The 2021 Hurricane Season

Pierre Fontenot Friday, November 19, 2021 Comments Off on The 2021 Hurricane Season
The 2021 Hurricane Season

If I were a declaring type person, I’d declare the 2021 hurricane season over.  (Weather type people play it safer.  To them it’s not over until after Thanksgiving.)  

But even a Louisiana civilian like me knows the common sense of storms – just as motors need fuel, so do hurricanes need fuel, but instead of gasoline, a hurricane runs on evaporated moisture, cooked by high 90’s summer sun.

Shorter days, football weather, 80-degree sunshine doesn’t cook enough surface water to get the evaporation fuel up into the clouds.

If I’m right, that the 2021 hurricane season is over with, then why do I feel so blah?  

Laura + Delta + Freeze + Flood

We checked a lot of bad boxes in the 263 days between Laura landfall in August, and high water in May.  First time I heard the words, “2021 Hurricane Season,” my stomach knotted up.  After our L+D+F+F string of one after the other, why wouldn’t nature do us wrong again?

Of the four, Laura was the big lick.  A bad hurricane dominates your life.  Your time and energy are stolen.  You’re forced into unpaid jobs you aren’t qualified for, dealing with insurance and contractors.

After Hurricane Laura, this kind of scene was common. You remember. Drive around, and let your eyes measure 2021 against your memories of 2020. Then clap for yourself. Clap for us all. (Photo courtesy of photographer Lindsey Janies.)

At the least, a bad hurricane steals months from your life, at worst, some people still aren’t back.  It’s reasonable, in the lost days, for people to wonder about their definition of home.  Hurricane Rita and Hurricane Laura were 15 years apart.  If you’re 25, figure you’ll live to 85, you gotta ask yourself, ‘Am I up for 4 more of these big storms?’  Or even 3?  Or 2?  Or 1?

The older you are, the more you ask yourself, ‘If this was hard at my age, how much harder in 10-15 years?’

There was truth, in our reaction to Hurricane Ida.  Before it was even named, just that cone, pointed our way, took our peace away.  That Ida veered away left us complicated, grateful for being spared, guilty for being spared.

What If?

What if Ida would’ve hit us?  A big hurricane, the very next season?  There would’ve been mass despair.

Watching that storm develop, cone pointed towards us, it felt like nature was playing Russian Roulette with us.  

If we want adventure, to feel danger, let it be our choice, our timing.  We’ll go skydiving.  Or climb a mountain.  But home is supposed to be home.  Let home be safe to the point of boring.

Shouldn’t we be rejoicing, that the 2021 Hurricane Season spared us everything but worry?  Maybe this flatness, this blah, maybe it’s because we don’t have any answers to what Laura asked.

Laura wants to know, did she win?  Did we lose? 


Someone from elsewhere, some big shot from media or government, they cannot know what it was like to be a local here in the year after Laura.

Other day, I passed an eyesore.  If the landowner had gotten their pile five yards closer to the road, the debris trucks would’ve taken it.  Instead, it sits, over a year later.

But it serves a higher purpose, reminds me of all the debris that went away.  This stretch of road, it was mile after mile, ugly after uglier, any road, any street, zip codes of ugliness, as if our entire community was a landfill in the making.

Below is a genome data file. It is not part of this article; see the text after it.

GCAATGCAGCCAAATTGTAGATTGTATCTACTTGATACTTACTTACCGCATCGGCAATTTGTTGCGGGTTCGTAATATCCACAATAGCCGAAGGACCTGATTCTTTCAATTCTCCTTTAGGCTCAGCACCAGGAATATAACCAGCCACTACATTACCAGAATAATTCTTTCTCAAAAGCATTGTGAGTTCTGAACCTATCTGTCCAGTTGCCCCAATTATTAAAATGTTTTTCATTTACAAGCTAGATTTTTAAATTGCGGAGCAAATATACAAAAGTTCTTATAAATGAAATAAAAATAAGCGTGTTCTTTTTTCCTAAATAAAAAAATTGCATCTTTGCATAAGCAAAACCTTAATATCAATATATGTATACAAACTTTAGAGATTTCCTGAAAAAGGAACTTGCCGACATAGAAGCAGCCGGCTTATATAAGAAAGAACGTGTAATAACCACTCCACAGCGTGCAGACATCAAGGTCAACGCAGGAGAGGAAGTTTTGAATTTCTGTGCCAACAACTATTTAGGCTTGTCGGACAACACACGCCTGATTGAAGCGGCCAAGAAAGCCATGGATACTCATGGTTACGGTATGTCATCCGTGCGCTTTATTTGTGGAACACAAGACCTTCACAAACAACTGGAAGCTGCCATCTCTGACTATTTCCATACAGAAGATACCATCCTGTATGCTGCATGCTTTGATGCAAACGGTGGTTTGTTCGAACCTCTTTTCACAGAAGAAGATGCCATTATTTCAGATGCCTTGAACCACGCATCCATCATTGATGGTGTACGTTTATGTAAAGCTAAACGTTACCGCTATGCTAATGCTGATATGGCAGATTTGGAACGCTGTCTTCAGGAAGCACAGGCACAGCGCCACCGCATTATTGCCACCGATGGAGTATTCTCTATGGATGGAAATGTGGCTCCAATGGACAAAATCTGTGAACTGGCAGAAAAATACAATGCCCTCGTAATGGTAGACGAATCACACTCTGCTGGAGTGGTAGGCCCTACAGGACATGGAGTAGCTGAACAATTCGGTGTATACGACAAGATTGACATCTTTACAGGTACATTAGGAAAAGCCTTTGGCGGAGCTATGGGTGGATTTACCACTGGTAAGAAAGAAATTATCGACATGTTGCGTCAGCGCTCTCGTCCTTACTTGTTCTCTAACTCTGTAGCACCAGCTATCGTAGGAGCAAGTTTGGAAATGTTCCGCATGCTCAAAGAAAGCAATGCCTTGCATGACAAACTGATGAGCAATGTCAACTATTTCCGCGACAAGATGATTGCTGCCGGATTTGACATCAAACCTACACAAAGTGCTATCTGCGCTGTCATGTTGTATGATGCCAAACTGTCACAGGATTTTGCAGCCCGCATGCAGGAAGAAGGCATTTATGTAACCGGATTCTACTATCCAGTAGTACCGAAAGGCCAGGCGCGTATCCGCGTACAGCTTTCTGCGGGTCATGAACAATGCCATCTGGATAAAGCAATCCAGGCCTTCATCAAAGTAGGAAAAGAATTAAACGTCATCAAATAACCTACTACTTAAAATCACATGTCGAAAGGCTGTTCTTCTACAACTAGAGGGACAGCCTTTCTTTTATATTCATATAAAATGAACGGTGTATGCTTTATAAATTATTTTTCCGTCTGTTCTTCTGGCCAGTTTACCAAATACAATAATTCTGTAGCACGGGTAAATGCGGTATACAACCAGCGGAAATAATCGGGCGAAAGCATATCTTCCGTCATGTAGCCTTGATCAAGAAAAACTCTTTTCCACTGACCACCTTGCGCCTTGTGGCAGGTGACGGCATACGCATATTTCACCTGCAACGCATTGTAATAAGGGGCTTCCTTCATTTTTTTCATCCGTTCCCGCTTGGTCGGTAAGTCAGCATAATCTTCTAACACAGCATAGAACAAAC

I won’t use the phrase, “fell in love,” but I will use something more accurate, “I fell in respect,” for our people.  We were like ants and bees, in the best ways of ants and bees.  How many trips did we drive our wheelbarrow loads from backyard to front pile?  How many steps were taken, carrying what two hands could carry?  

How many times were we near to give-up, and didn’t?  How many of us did our own thing, and then found extra energy, went across to the neighbor, to help them with theirs?

How much doing without did we do without?  How much grind did we grind?

This local culture, this people that we are, it is a proven thing.  

At the lowest of our Laura low, when we silently wondered, ‘If not here, then where?’ we said no to tornados, no to wildfires, no to freezing winters, but our biggest no was to places where people would not be like our people.

We want to live with people who hug, who smile, who chat with strangers.  We want our children to grow up around people who share our common sense and values.  

We accept our far left, far right, far middle crazies, because we know for a fact, that they’re heart o’ gold when it matters, handy with a chainsaw, and willing to spot you five gallons of gas to get your generator through one more no-electricity night.

 The Power Of Choice 

We up on the Interstate 10 latitude, we look south to our neighbors in Cameron, Creole, Hackberry and the Cheniers, and we want to hug them.  They get it worse than us.  One hurricane takes grandma’s house, the next takes the church, the school, and the one little store.  Storm after storm, their sense of home keeps getting hurricaned away.

We don’t say it out loud, but we wonder, if the temps keep rising, if the sea keeps rising, will that be us, or our children and grandchildren, in the future.

For now, we have that most basic of need, the power of choice.  

As for the 2021 Hurricane Season, I think we should celebrate it, like it was a gift of being spared.  We should celebrate the good we’ve done, because of the good people that we are.

For now, this is home, we are neighbors, and we feel blessed.

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This edition of Uncle P’s Bedtime Stories is dedicated to the dwellers of the 706’s.  We are a unique people. Uncle P can be reached at

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